AMARILLO – The Water Conservation Advisory Council recognized the 2012 winners of the Save Texas Water Blue Legacy Award in Agriculture during the annual Texas Commodity Symposium Nov. 28 at the Amarillo Farm and Ranch Show.
The Blue Legacy Award in Agriculture is an annual award recognizing outstanding water conservation efforts and successes by the agriculture community. Winners are selected based on their demonstrated willingness and commitment to incorporate water conservation practices into their operations, as well as their leadership in furthering water conservation in their communities or within the industry, according to the award announcement.
Two groups involving Texas A&M AgriLife Research and Texas A&M AgriLife Extension Service personnel were among those recognized. They were the Ogallala Aquifer Program and the AgriLife Extension–Panhandle District 1 2011 North Plains Corn Irrigation Demonstration Project: Efficient Profitable Irrigation in Corn, or EPIC.
EPIC includes project members Nich Kenny, AgriLife Extension irrigation specialist in Amarillo; and AgriLife Extension county agents Scott Strawn, Ochiltree County; J.R. Sprague, Lipscomb County; Marcel Fischbacher, Moore County; Michael Bragg, Dallam/Hartley counties; Kristy Synatschk, Hutchinson County; and Brad Easterling, Sherman County.
EPIC is a demonstration effort conducted by AgriLife Extension and funded primarily by the North Plains Groundwater Conservation District, Kenny said. It is designed to address the adoption of improved irrigation management strategies to increase water-use efficiency, crop productivity and production profitability.
He said EPIC’s approach utilizes two side-by-side field plots – one plot as a control and management of irrigation on the experimental plot – to meet two objectives: maintain or improve yield as compared to the control and reduce pumped irrigation water by 1 to 4 inches.
From the preliminary results the implication is that grain corn yields can be maintained or increased with a reduction in applied irrigation water, he said. To further develop this concept and verify early results, the EPIC program will be continued through 2014.
The Ogallala Aquifer Program, a university and federal agency research-education consortium, was created by Congress in 2003 to find solutions to problems arising from declining water levels in the High Plains aquifer, according to Dr. David Brauer, research agronomist with the U.S. Department of Agriculture’s Agricultural Research Service at Bushland and manager of the program.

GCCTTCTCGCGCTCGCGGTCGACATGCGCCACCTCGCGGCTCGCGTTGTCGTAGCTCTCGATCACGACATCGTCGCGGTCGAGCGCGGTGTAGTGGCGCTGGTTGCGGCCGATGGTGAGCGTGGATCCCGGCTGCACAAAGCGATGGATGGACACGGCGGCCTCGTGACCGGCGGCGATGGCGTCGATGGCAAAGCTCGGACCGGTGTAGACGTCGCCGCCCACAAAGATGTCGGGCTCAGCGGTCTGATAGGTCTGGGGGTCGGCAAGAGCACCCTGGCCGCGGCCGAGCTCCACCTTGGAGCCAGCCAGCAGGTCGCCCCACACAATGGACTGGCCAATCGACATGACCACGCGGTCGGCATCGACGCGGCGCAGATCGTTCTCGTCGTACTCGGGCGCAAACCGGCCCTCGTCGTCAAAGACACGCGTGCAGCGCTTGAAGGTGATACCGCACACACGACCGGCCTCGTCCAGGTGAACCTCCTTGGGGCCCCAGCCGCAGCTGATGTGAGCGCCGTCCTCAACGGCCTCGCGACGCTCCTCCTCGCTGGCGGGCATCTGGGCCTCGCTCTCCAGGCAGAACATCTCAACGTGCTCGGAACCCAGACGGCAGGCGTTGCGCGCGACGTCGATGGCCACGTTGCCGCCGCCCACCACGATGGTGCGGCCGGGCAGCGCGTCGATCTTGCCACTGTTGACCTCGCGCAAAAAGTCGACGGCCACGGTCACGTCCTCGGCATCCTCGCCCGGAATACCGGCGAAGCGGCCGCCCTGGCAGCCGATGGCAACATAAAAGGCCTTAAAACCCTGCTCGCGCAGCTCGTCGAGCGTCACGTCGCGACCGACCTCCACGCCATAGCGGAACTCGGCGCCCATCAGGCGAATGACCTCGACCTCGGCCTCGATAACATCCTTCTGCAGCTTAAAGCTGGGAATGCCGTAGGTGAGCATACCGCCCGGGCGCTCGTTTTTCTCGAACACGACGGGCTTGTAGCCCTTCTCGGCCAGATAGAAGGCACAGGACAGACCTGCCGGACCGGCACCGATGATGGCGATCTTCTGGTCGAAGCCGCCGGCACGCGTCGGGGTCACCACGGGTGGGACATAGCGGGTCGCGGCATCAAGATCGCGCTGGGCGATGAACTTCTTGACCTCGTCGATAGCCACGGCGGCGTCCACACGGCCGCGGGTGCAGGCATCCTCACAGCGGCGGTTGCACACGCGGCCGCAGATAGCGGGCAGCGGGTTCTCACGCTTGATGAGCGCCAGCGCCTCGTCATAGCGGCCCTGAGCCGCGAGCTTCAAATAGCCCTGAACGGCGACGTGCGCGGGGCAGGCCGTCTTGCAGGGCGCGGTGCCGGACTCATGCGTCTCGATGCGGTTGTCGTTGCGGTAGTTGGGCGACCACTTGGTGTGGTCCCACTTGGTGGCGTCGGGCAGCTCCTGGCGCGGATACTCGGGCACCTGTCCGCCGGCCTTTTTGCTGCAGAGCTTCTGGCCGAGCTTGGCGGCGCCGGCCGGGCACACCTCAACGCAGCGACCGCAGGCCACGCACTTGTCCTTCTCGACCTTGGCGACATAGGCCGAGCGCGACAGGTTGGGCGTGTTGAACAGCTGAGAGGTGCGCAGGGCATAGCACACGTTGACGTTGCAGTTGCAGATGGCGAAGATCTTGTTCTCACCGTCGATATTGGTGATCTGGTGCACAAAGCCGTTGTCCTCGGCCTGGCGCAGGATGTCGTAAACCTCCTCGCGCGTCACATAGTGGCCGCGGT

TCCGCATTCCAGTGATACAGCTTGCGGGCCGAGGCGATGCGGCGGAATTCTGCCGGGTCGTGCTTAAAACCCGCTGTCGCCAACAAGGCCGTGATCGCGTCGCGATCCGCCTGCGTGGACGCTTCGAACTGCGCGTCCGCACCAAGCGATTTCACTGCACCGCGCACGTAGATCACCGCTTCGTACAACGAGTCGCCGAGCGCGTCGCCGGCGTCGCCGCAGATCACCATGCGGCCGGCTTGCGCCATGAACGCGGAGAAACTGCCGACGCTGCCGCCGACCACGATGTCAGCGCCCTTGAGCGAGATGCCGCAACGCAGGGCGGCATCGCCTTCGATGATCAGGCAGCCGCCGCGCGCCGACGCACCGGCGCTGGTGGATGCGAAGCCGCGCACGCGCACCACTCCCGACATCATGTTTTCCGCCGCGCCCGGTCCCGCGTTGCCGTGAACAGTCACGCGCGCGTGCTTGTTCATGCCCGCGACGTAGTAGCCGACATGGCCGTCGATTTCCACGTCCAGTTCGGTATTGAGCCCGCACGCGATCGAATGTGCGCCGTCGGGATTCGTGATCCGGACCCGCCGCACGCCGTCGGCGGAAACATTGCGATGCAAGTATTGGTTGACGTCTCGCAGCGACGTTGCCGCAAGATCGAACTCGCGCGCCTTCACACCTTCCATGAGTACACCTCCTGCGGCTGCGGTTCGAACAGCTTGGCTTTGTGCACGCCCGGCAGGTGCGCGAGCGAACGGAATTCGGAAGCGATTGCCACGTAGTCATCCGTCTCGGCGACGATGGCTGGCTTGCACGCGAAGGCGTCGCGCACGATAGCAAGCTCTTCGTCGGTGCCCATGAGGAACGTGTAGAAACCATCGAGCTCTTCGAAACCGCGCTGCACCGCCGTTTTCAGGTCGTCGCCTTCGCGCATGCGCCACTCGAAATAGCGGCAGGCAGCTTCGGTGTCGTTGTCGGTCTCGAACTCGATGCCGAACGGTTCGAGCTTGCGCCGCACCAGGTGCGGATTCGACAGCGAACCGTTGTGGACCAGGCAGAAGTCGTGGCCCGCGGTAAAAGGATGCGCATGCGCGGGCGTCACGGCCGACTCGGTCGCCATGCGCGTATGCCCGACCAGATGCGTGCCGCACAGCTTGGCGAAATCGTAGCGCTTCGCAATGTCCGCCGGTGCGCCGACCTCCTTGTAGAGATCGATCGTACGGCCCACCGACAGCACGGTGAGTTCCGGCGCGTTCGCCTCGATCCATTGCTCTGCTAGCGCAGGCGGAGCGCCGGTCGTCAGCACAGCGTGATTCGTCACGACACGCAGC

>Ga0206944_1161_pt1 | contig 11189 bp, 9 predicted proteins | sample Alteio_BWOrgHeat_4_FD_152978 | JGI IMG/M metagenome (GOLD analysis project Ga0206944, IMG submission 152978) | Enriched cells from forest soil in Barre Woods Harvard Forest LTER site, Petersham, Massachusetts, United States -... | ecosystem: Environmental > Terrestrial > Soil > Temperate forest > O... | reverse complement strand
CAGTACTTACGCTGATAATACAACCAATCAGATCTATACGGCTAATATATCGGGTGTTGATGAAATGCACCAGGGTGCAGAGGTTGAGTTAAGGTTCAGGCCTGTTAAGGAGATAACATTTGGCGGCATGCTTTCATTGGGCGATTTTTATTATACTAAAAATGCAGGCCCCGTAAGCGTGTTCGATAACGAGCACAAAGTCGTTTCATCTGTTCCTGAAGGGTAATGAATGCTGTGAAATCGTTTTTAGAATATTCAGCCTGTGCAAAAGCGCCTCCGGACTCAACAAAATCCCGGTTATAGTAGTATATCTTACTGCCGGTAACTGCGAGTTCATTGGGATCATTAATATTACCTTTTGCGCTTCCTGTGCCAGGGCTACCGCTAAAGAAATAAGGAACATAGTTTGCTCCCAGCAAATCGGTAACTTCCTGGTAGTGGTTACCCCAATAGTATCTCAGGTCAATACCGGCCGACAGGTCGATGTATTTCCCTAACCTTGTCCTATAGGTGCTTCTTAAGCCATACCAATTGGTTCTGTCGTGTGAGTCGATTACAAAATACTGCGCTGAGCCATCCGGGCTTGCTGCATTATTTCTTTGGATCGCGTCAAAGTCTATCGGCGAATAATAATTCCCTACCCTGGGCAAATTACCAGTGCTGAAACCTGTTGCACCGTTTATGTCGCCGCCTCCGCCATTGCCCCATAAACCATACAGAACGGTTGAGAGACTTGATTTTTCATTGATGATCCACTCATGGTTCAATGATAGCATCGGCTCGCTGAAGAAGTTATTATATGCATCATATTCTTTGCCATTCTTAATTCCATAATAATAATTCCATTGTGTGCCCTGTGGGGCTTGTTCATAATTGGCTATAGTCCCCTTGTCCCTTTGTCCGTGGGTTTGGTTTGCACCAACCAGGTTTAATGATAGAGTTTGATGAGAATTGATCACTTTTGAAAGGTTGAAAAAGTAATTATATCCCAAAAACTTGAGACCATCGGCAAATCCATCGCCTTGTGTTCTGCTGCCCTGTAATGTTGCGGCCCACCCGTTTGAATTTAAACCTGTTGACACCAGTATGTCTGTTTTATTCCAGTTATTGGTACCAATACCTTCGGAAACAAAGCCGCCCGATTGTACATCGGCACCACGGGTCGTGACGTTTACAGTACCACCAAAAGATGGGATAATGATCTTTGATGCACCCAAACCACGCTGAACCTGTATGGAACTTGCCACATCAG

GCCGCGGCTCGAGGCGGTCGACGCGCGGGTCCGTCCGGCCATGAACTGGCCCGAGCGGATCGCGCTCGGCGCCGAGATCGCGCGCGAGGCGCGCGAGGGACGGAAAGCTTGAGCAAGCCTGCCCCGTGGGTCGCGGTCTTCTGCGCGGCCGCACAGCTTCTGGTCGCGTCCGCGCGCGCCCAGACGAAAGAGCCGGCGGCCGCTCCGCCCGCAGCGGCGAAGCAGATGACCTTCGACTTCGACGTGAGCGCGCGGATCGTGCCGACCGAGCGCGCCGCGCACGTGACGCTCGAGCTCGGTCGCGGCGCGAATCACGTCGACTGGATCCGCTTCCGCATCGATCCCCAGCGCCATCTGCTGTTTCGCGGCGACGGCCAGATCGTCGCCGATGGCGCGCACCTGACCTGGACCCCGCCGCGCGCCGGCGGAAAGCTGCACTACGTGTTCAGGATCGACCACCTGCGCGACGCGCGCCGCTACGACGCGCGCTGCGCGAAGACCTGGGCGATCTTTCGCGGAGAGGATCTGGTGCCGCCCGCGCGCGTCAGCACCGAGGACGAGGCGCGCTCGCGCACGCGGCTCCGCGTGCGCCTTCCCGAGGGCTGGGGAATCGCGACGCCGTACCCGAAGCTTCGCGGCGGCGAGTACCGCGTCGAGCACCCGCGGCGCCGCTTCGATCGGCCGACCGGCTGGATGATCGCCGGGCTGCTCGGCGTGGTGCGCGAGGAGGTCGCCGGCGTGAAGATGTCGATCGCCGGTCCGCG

Brauer said the program includes approximately 80 state and federal scientists from the Agricultural Research Service, Kansas State University, AgriLife Research, AgriLife Extension, Texas Tech University and West Texas A&M University.
Dr. Kevin Wagner, the Texas Water Resources Institute’s associate director and Texas A&M’s representative on the program’s leadership team, said the Blue Legacy Award annually recognizes outstanding water conservation efforts and successes of the agriculture community.
“For the Ogallala Aquifer Program to win this award illustrates the progress and achievements that have been made in promoting water conservation while helping to maintain or improve the profitability of farming and the prosperity of farming communities in the Texas High Plains,” Wagner said. “The institute is proud to support the Texas A&M AgriLife researchers and Extension specialists involved in this important program.”
AgriLife Research and AgriLife Extension personnel at Amarillo, Vernon and Lubbock extensively involved in the Ogallala Aquifer Program include Dr. Steve Amosson, Dr. Jim Bordovsky, Dr. Ken Casey, Dr. Paul DeLaune, Nicholas Kenny, Dr. Shuyu Liu, Thomas Marek, Dr. Jaroy Moore, Dr. Seong Park, Dr. David Pointer, Dr. Dana Porter, Dr. Pat Porter, Dr. Nithya Rajan, Dr. Charlie Rush and Dr. Qingwu Xue.
The Council also recognized the Texas Alliance for Water Conservation and the Robert Meyer Farms with Blue Legacy Awards at the ceremonies.